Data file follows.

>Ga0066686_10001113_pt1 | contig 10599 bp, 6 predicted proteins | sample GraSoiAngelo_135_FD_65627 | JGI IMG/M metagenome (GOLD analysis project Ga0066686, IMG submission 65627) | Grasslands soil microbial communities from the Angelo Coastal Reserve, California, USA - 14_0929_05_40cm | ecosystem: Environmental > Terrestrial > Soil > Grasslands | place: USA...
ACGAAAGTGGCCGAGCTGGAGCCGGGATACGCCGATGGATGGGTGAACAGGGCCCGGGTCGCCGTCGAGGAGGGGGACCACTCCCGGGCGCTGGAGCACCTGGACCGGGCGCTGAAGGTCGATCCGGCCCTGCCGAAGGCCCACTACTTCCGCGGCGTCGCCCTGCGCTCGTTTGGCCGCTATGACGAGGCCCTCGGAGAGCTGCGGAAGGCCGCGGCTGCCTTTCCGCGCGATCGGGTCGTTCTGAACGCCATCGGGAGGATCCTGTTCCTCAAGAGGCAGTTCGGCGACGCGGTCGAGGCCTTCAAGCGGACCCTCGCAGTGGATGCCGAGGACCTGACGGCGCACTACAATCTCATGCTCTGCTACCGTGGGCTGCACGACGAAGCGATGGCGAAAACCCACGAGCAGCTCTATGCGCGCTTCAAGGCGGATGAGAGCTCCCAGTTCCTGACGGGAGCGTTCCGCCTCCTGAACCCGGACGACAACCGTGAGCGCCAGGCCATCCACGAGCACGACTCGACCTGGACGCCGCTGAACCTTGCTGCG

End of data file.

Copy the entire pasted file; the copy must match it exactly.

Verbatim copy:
>Ga0066686_10001113_pt1 | contig 10599 bp, 6 predicted proteins | sample GraSoiAngelo_135_FD_65627 | JGI IMG/M metagenome (GOLD analysis project Ga0066686, IMG submission 65627) | Grasslands soil microbial communities from the Angelo Coastal Reserve, California, USA - 14_0929_05_40cm | ecosystem: Environmental > Terrestrial > Soil > Grasslands | place: USA...
ACGAAAGTGGCCGAGCTGGAGCCGGGATACGCCGATGGATGGGTGAACAGGGCCCGGGTCGCCGTCGAGGAGGGGGACCACTCCCGGGCGCTGGAGCACCTGGACCGGGCGCTGAAGGTCGATCCGGCCCTGCCGAAGGCCCACTACTTCCGCGGCGTCGCCCTGCGCTCGTTTGGCCGCTATGACGAGGCCCTCGGAGAGCTGCGGAAGGCCGCGGCTGCCTTTCCGCGCGATCGGGTCGTTCTGAACGCCATCGGGAGGATCCTGTTCCTCAAGAGGCAGTTCGGCGACGCGGTCGAGGCCTTCAAGCGGACCCTCGCAGTGGATGCCGAGGACCTGACGGCGCACTACAATCTCATGCTCTGCTACCGTGGGCTGCACGACGAAGCGATGGCGAAAACCCACGAGCAGCTCTATGCGCGCTTCAAGGCGGATGAGAGCTCCCAGTTCCTGACGGGAGCGTTCCGCCTCCTGAACCCGGACGACAACCGTGAGCGCCAGGCCATCCACGAGCACGACTCGACCTGGACGCCGCTGAACCTTGCTGCG